According to FEMA, since 1962, the City of Baltimore has been impacted by the effects of at least 24 major declared natural disasters. Six of those events have occurred in the past three years. The increasing amount of high value commercial and residential development projects in the City, coupled with successful major public events, has contributed to the rising visibility of Baltimore as a desirable international destination that needs to be protected from risks.
The intersection of infrastructure- and population-driven factors, with the potential for an increasing frequency of medium- and high-impact natural hazards, is likely to exacerbate the City’s vulnerability to these hazards.
Click each item below to learn about the natural hazards that the Disaster Preparedness Project and Plan identified as events which the City of Baltimore has faced in the past and is likely to encounter again in the future.
The following hazard descriptions are extracted from the Disaster Preparedness Project and Plan (2013) document.
Flooding occurs when rivers, creeks, streams, ditches, or other hydrological features receive too much water. Three categories of flood are common in the State of Maryland: flash, riverine, and coastal. Learn more flood facts.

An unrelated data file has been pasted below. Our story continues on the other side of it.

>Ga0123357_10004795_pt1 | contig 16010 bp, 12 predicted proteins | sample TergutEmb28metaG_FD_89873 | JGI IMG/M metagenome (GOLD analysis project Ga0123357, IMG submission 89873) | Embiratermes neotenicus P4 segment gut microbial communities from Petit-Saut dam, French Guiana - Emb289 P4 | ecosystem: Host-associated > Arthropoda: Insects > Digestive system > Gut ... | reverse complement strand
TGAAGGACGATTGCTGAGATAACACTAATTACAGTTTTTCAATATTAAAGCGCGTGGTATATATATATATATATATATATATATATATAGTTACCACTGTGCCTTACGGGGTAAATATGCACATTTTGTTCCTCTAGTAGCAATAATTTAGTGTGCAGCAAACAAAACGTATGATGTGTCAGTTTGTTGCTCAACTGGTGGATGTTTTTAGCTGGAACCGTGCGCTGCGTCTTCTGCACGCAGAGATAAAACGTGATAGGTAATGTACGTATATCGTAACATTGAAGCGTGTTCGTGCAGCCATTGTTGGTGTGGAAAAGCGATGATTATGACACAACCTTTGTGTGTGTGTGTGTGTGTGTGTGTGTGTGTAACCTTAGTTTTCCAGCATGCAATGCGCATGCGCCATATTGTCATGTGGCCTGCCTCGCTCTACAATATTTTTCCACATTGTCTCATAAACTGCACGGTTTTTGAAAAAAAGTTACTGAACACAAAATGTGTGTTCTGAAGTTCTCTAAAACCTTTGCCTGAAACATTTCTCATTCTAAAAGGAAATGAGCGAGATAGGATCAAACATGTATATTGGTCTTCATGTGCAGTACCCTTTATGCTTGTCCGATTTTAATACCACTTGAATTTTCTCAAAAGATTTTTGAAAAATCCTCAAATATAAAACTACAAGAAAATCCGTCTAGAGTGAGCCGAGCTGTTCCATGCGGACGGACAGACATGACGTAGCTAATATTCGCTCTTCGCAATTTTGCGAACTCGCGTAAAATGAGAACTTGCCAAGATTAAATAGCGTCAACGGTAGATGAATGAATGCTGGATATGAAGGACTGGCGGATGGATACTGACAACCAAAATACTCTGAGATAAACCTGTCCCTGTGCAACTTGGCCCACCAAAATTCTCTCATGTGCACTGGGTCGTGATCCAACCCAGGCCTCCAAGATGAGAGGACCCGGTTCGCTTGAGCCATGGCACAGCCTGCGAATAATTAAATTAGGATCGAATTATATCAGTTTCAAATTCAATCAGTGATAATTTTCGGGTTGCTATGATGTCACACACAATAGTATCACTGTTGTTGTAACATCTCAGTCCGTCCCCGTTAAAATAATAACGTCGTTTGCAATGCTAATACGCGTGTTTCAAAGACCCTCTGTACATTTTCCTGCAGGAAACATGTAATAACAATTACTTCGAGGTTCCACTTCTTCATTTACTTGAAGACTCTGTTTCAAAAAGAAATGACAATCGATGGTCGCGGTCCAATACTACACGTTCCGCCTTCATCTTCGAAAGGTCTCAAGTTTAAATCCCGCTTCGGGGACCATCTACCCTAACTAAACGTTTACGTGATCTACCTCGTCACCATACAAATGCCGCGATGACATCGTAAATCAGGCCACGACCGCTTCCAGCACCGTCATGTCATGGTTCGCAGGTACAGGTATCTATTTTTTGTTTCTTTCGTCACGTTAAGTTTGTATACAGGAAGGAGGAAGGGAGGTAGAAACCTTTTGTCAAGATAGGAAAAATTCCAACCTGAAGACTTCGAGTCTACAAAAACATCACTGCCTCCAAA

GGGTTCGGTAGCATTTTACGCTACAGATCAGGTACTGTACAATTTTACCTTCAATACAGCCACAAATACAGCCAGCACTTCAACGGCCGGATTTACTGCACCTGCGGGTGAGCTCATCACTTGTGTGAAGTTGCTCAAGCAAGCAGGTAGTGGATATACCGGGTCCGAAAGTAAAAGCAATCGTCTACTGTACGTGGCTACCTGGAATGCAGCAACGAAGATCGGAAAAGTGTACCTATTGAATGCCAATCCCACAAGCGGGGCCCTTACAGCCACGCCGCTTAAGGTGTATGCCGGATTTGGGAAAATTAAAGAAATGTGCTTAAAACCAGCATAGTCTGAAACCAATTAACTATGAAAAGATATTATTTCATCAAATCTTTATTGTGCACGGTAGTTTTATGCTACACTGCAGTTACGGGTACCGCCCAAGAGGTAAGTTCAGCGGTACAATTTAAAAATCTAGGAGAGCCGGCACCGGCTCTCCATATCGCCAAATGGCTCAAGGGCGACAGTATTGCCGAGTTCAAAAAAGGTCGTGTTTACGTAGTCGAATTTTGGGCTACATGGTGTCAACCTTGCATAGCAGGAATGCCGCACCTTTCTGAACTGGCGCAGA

There are also risks of flooding associated with dam failure, the collapse or breach of a dam structure, for which there is often either very little or no advance warning. While most dams in the Baltimore region have relatively small water volumes and failures would therefore have little or no repercussions, dams with larger storage volumes can have disastrous consequences should they fail.
Tropical Storms and Hurricanes
Tropical storms and hurricanes are very intense, low-pressure wind systems that form over tropical or subtropical waters. Both tropical storms and hurricanes are considered tropical cyclones; the distinction, however, is based on wind speeds and, typically, on the amount of destruction produced (i.e. the “impact”).
In Baltimore, hurricanes and tropical storms have produced wind damage, riverine flooding along tributaries, and inundation of shorelines and harbors by way of intense storm surges.